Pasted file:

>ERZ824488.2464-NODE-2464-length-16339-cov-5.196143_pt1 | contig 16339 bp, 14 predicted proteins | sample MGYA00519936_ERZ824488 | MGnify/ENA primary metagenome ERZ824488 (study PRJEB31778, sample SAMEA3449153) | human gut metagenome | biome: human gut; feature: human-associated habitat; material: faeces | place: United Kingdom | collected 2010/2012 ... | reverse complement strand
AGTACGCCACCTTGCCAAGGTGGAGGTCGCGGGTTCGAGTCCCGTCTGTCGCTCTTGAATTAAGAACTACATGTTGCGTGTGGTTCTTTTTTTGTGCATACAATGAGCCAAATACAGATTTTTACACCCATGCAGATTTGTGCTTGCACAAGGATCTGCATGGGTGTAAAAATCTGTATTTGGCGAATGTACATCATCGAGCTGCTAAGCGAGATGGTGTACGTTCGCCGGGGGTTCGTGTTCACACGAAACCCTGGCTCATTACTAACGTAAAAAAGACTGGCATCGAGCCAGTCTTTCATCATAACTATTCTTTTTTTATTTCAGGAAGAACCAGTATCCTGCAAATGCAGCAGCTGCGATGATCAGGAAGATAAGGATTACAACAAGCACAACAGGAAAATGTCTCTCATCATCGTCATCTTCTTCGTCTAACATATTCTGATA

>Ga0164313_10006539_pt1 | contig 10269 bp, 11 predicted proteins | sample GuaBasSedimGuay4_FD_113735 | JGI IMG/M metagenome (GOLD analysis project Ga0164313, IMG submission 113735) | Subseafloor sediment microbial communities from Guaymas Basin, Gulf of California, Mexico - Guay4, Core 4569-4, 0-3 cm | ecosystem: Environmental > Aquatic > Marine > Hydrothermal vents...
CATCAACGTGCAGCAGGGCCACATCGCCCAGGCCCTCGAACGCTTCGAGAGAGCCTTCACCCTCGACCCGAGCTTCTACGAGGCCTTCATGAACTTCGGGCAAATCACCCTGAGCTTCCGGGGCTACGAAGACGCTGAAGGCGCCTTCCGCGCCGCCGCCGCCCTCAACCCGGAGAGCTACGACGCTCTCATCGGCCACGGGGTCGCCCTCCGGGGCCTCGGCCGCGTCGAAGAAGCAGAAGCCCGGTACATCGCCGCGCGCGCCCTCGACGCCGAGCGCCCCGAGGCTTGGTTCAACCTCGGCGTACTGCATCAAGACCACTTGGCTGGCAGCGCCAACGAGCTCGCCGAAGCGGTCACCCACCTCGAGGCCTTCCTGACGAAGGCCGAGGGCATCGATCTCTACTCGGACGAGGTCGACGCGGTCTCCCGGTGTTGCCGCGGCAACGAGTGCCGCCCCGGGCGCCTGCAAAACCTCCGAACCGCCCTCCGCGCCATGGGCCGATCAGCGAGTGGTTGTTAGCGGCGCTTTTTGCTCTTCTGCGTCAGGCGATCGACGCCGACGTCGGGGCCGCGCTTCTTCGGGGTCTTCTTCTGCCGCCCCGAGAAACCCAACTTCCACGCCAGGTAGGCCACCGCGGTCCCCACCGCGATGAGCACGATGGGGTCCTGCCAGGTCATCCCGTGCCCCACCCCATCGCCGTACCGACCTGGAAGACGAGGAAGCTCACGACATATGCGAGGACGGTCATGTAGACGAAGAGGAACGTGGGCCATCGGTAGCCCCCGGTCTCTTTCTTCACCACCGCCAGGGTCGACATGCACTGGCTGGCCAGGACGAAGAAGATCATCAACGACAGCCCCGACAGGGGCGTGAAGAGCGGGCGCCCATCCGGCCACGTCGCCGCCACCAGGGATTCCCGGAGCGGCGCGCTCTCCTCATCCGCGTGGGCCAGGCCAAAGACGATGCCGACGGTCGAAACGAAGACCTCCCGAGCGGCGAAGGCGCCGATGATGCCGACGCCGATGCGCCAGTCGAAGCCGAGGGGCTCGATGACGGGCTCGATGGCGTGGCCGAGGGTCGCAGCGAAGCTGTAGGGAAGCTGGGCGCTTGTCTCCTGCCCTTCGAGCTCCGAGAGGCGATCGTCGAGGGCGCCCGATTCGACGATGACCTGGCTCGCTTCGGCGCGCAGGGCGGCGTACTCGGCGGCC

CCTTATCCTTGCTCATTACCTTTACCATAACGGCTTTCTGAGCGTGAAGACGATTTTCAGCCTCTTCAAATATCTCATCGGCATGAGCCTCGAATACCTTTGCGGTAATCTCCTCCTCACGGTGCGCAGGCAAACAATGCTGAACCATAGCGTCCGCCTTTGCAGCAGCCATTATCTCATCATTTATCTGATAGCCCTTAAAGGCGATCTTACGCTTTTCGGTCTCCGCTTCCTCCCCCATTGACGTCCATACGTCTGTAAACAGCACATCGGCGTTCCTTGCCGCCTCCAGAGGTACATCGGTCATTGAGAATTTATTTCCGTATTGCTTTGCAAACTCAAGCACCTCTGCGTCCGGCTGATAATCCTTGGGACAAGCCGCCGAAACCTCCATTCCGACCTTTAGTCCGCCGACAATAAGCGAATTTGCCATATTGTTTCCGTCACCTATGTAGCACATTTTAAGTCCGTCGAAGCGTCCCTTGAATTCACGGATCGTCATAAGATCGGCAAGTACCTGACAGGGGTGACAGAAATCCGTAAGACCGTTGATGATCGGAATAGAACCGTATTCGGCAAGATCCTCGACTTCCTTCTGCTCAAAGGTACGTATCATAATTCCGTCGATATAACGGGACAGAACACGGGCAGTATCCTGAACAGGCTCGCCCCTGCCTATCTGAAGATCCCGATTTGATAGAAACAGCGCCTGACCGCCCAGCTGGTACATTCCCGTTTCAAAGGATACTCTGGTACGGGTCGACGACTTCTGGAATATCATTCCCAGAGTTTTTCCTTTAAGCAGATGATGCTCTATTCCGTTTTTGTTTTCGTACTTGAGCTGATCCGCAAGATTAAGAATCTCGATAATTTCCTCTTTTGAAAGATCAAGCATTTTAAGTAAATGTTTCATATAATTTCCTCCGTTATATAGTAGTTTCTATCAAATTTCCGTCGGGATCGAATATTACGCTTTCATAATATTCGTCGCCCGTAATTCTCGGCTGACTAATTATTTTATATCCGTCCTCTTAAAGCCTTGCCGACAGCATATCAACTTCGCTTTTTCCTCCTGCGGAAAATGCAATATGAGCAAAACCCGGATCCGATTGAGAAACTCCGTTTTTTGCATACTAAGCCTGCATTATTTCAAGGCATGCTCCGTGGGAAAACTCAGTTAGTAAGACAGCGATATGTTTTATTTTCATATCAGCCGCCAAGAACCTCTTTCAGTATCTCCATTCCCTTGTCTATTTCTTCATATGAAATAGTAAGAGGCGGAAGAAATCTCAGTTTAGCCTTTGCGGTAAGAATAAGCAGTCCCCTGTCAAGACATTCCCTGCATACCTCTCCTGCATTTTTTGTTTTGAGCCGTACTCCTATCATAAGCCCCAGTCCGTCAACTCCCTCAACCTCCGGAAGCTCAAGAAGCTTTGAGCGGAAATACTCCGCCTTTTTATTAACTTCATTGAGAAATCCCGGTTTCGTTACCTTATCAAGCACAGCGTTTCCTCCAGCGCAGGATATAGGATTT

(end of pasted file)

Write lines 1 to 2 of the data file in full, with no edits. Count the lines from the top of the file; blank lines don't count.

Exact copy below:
>ERZ824488.2464-NODE-2464-length-16339-cov-5.196143_pt1 | contig 16339 bp, 14 predicted proteins | sample MGYA00519936_ERZ824488 | MGnify/ENA primary metagenome ERZ824488 (study PRJEB31778, sample SAMEA3449153) | human gut metagenome | biome: human gut; feature: human-associated habitat; material: faeces | place: United Kingdom | collected 2010/2012 ... | reverse complement strand
AGTACGCCACCTTGCCAAGGTGGAGGTCGCGGGTTCGAGTCCCGTCTGTCGCTCTTGAATTAAGAACTACATGTTGCGTGTGGTTCTTTTTTTGTGCATACAATGAGCCAAATACAGATTTTTACACCCATGCAGATTTGTGCTTGCACAAGGATCTGCATGGGTGTAAAAATCTGTATTTGGCGAATGTACATCATCGAGCTGCTAAGCGAGATGGTGTACGTTCGCCGGGGGTTCGTGTTCACACGAAACCCTGGCTCATTACTAACGTAAAAAAGACTGGCATCGAGCCAGTCTTTCATCATAACTATTCTTTTTTTATTTCAGGAAGAACCAGTATCCTGCAAATGCAGCAGCTGCGATGATCAGGAAGATAAGGATTACAACAAGCACAACAGGAAAATGTCTCTCATCATCGTCATCTTCTTCGTCTAACATATTCTGATA